William H. Natcher Parkway Information
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|Length||72.184 mi  (116.169 km)|
|South end||US 231 south of Bowling Green|
|North end||US 60 / US 231 in Owensboro|
|Counties||Warren, Butler, Ohio, Daviess|
The William H. Natcher Green River Parkway was the designation for a freeway that runs from Bowling Green to Owensboro in the US state of Kentucky. The Natcher Parkway was one of nine highways that were a part of Kentucky's parkway system. The portion north of Interstate 65 (I-65) was signed as I-165, and the portion south of I-65 as Kentucky Route 9007 (KY 9007) on March 6, 2019.
The parkway began at an interchange with US Route 231 (US 231) south of I-65 (exit 20) near Bowling Green. It traveled along the west side of the city in a northwesterly direction, through rolling farmlands and near coal mines, for 72.2 miles (116.2 km) before meeting its northern terminus at an interchange with US 60 in Owensboro. At exit 43, the parkway intersected with the Wendell H. Ford Western Kentucky Parkway. The Natcher Parkway bypassed the cities of Morgantown, Beaver Dam and Hartford.  The parkway carried the unsigned designation of Kentucky Route 9007 (WN 9007).
Conceived as the "Owensboro–Bowling Green Parkway." it was instead named the Green River Parkway when it opened on December 15, 1972. It was renamed William H. Natcher Parkway in 1994 following the death of William H. Natcher, a United States Congressman who represented the Second District of Kentucky for three decades. Natcher is best known for his record-setting string of 18,401 roll call votes, even being wheeled in on a hospital gurney to vote shortly before his death.
In 1973, the Glen Lily Road ( KY 2665) overpass over the parkway was awarded the title of "Most Beautiful Bridge" by the American Institute of Steel Construction in the Highway Grade Separation category.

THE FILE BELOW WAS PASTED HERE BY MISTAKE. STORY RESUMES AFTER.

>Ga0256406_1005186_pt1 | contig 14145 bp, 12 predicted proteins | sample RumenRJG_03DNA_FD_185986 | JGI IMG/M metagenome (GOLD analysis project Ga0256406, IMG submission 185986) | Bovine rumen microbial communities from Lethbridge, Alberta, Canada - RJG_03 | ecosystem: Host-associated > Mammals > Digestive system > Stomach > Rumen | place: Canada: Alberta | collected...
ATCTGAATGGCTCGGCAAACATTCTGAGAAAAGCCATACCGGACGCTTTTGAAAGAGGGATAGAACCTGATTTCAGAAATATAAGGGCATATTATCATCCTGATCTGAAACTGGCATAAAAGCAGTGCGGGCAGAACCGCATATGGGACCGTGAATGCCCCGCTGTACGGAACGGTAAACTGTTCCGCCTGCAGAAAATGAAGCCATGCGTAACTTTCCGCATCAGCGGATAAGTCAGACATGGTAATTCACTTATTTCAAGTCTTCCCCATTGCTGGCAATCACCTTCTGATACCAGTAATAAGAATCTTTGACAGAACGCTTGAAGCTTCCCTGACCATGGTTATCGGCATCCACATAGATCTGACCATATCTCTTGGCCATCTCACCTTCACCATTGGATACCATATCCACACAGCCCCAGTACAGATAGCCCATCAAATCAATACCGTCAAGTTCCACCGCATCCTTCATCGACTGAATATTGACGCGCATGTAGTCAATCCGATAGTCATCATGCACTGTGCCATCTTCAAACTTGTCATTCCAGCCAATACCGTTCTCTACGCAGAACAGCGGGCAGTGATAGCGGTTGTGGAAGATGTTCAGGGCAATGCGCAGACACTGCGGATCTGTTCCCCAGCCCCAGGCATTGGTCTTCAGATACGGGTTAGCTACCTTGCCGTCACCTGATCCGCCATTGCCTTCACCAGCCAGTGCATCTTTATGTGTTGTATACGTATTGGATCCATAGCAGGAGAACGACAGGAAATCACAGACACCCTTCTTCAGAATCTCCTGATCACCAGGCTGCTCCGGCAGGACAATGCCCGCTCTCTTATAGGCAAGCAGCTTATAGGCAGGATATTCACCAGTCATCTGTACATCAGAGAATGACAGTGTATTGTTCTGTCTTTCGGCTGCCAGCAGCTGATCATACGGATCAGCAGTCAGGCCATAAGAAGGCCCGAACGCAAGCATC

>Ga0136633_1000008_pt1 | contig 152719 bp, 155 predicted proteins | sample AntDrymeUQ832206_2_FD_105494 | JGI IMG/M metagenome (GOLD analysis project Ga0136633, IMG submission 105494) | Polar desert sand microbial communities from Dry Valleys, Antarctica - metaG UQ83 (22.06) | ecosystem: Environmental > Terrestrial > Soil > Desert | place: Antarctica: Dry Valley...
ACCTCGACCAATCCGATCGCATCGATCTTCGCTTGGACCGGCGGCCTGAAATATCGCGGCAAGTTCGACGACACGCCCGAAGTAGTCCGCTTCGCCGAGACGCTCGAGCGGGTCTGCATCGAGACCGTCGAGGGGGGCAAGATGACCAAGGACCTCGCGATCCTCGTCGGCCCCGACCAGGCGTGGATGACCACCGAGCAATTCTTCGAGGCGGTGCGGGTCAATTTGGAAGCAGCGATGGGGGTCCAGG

The first added interchange built for the Natcher Parkway was the KY 70 interchange (exit 27, now exit 29) near Morgantown. Constructed in the 1999-2000 fiscal year, it was built to provide access to the city's industrial district. 
In 2006, the old and new names were combined into the current name, in order to be consistent with most of the state's other parkways, all of which (except for the Audubon Parkway) had their original names changed in the same manner to honor various Kentucky politicians. However, the newly designed marker signs that were installed on the Natcher Parkway in mid-2006 did not bear the words "Green River".
On November 21, 2006, toll plazas on the Natcher were removed. State law requires that toll collection cease when enough tolls are collected to pay off the parkway's construction bonds. The Natcher and the nearby Audubon Parkway, were the last two roads in the Kentucky parkway system to have their tolls removed.
Prior to the removal of the tolls, toll plazas were located at exit 7 (later exit 9) in Bowling Green, exit 34 (later exit 36) in Cromwell–Morgantown, and exit 48 (later exit 50) in Hartford. Motorists traveling between the I-65 exit and exit 7 in the Bowling Green area were not charged a toll.